The All Blacks defeated the Springboks 52–16 and the Wallabies 50–21 away from home in consecutive weeks. New Zealand won both home matches as well, claiming the Tri Nations title and the Bledisloe Cup. This was the first time the All Blacks had won the Bledisloe since 1997. The performance had them regarded as early favourites to win the years World Cup, along with the eventual winners England.

The opening match of the tournament was to be the All Black last Rugby World Cup appearance. In an attempted back line move, Umaga collided with star Five-Eighth Carlos Spencer. Spencer came out unhurt but unfortunately Umaga suffered a damaged posterior cruciate ligament in his left knee and was forced to leave the field. Tana would not be play again in the tournament despite being declared fit to play in the semi-final by then All Blacks doctor John Mayhew.[27] Leon MacDonald the regular backup Fullback, was preferred in the centre spot. The All Blacks would lose the game to Australia 22–10 and again fail to reach the final.

The aftermath of the world cup was similar to the last, as coach John Mitchell was dropped. Only two coaches applied for the position of All Blacks head coach, Mitchell who re-applied and Graham Henry. Graham Henry was the former coach of the Blues and was told he would never receive the top job after leaving New Zealand shores to take up a contract with the Wales national team. Henry's experience in New Zealand and overseas, as well as the skill shown in turning around the Welsh team worked in his favour and he secured the job.

All Black captain: 2004 and 2005[edit]

Graham Henry's first choice as captain of his team was Tana Umaga, and after a disappointing Super 12, in which the Hurricanes came 11th, was selected to replace Reuben Thorne. He was the first New Zealander of Pacific Island heritage to captain the All Blacks in a test match.[28] Umaga's captaincy began well, with victory in the first six tests, including two victories against World Cup holders England. One of them, a 36–3 win in Dunedin, was at the time the heaviest loss ever by a World Cup holding team. The All Blacks of 2004 successfully managed to regain the Bledisloe Cup. The winning run came to an end, when the All Blacks lost in both away games against Australia and South Africa, putting the All Blacks out of contention for the 2004 Tri Nations Series. in Paris in 2004 Umaga became the first New Zealad rugby player of non-Maori descent to lead the Haka,thus making him the Prematch Haka leader.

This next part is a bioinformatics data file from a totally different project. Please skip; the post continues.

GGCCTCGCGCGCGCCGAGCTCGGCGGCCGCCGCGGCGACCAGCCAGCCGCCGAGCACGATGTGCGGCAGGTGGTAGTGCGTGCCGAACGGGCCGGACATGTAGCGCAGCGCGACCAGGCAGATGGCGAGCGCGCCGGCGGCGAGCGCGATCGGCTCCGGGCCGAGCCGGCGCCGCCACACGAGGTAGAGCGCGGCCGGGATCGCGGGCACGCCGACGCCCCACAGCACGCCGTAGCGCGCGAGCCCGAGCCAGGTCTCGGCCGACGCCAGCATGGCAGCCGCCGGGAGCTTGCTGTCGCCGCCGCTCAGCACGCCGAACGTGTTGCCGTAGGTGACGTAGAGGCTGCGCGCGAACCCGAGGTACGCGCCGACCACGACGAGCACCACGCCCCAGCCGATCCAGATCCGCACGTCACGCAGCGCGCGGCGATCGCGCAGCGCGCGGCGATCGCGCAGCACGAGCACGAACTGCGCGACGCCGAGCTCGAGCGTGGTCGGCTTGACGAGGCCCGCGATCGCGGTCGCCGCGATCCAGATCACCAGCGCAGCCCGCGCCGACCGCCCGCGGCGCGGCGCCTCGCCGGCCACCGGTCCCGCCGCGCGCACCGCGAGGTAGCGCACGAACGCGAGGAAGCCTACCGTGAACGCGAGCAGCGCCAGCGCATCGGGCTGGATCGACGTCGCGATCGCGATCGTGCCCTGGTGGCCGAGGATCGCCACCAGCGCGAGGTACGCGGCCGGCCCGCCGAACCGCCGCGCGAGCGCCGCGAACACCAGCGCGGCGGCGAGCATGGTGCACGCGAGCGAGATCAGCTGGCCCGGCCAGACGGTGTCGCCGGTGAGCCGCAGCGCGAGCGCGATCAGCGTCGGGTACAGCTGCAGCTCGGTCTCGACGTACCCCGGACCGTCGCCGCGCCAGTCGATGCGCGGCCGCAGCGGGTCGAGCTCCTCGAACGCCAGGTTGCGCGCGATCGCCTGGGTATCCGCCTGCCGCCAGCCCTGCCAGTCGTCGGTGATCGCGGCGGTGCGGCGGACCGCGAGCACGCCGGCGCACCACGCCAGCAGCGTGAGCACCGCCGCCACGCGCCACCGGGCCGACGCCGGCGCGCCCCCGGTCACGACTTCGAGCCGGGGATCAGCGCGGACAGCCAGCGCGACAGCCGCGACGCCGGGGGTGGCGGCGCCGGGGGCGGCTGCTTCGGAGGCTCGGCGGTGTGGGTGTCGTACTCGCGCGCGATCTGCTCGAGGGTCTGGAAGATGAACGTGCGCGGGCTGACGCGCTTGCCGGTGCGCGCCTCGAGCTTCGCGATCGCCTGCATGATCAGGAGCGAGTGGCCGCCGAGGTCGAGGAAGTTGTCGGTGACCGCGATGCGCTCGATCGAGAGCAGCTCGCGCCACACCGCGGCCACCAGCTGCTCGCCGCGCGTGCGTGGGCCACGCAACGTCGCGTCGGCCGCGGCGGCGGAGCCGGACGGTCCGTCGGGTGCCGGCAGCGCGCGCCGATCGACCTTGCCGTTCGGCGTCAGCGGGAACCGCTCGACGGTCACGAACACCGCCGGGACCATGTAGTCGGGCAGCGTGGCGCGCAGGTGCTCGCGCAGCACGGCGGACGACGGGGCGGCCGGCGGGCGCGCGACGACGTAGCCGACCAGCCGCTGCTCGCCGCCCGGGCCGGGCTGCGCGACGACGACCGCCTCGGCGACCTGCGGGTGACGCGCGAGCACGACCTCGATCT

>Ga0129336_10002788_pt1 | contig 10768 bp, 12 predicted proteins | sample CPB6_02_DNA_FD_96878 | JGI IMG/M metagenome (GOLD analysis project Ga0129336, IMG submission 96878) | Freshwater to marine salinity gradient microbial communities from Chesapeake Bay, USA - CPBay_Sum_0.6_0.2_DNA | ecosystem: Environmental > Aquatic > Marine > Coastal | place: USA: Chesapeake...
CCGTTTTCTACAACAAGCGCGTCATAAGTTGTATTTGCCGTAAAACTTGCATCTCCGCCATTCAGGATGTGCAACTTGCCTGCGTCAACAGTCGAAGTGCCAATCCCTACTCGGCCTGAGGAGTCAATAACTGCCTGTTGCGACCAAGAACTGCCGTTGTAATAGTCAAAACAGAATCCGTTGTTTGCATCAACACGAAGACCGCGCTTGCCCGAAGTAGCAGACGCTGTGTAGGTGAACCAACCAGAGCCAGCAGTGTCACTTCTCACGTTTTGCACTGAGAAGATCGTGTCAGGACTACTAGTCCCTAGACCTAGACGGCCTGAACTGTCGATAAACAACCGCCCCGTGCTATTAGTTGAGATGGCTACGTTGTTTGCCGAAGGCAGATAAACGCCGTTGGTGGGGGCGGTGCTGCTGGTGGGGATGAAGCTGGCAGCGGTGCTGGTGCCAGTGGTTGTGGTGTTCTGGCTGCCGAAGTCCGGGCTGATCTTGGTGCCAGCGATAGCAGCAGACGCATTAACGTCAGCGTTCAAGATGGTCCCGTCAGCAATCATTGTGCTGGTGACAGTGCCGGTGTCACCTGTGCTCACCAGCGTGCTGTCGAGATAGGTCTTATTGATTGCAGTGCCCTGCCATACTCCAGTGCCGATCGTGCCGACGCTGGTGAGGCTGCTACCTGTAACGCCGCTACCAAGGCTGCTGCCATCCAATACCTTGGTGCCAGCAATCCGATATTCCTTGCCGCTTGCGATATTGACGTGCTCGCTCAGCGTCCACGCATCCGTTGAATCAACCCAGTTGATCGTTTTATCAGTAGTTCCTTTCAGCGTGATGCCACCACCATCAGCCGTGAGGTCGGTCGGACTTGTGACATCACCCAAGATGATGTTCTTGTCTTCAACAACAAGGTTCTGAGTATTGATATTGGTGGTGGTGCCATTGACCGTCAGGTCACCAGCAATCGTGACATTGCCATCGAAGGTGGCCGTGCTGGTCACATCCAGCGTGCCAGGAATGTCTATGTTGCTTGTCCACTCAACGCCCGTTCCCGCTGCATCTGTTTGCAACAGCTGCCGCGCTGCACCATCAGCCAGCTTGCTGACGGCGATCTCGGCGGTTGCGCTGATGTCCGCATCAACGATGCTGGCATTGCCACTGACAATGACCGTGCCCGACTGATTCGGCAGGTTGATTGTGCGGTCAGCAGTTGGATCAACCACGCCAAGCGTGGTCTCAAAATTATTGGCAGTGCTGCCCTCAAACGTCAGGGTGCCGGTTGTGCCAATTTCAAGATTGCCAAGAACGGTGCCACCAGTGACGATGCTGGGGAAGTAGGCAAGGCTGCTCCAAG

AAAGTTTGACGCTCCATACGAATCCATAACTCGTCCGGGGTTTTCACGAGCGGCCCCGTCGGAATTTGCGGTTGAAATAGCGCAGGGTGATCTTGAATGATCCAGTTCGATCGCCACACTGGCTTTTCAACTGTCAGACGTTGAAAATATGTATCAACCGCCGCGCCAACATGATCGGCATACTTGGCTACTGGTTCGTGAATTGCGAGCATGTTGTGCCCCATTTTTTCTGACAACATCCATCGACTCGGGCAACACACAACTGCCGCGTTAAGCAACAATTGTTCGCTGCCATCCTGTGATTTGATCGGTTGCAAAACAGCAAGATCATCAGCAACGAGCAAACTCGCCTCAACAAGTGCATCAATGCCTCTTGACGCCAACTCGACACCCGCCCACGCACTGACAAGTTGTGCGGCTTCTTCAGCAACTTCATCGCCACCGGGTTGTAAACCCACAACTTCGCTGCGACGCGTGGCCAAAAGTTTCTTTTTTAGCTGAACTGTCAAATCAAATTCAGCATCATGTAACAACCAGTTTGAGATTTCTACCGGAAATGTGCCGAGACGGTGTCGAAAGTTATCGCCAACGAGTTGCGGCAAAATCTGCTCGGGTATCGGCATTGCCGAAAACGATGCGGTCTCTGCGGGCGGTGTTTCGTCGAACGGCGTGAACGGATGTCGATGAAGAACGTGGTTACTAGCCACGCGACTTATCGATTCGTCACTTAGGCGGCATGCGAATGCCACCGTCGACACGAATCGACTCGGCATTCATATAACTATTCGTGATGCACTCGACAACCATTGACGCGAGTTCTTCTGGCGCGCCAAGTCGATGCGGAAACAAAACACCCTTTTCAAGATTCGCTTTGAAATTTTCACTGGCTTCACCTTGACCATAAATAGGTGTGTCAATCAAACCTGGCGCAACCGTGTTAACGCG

In the 2004 end-of-year tour he oversaw the introduction of Dan Carter in the position of First-Five Eighth and a large 45–6 victory over the French. Umaga also celebrated his 100th match for the Hurricanes, when his team overcame the Blues. They made the semi-final for the second time in three years, but again stumbled to a loss to the champion Crusaders. In 2005 the British & Irish Lions toured, on top of the Tri Nations and the potential Grand Slam tour of England, Scotland, Wales and Ireland.

Umaga was involved in an incident in the first Test of the Lions tour to New Zealand on 25 June 2005 that caused friction between the Lions and All Blacks. Early in the Test, Umaga and hooker Keven Mealamu upended Lions captain Brian O'Driscoll in a post-ruck clean-out. O'Driscoll required surgery on a dislocated shoulder and missed the rest of the tour. The British and Irish media accused Umaga of foul play.[29][30] O'Driscoll and Lions management characterised the incident as a "deliberate spear tackle".[31] The independent citing commissioner found that neither Umaga nor Mealamu had a case to answer at the time due to inconclusive evidence,[32] but after viewing new amateur footage of the incident, Greg Thomas, communications manager for the sport's governing body, the International Rugby Board (IRB), described the tackle as "unacceptably dangerous" and stated that IRB was instructing referees to suspend players for three to six months for such offences.[33] Daily Telegraph London journalist Brendan Gallagher labelled it as one of the fifty 'ugliest moments' in sports.[34]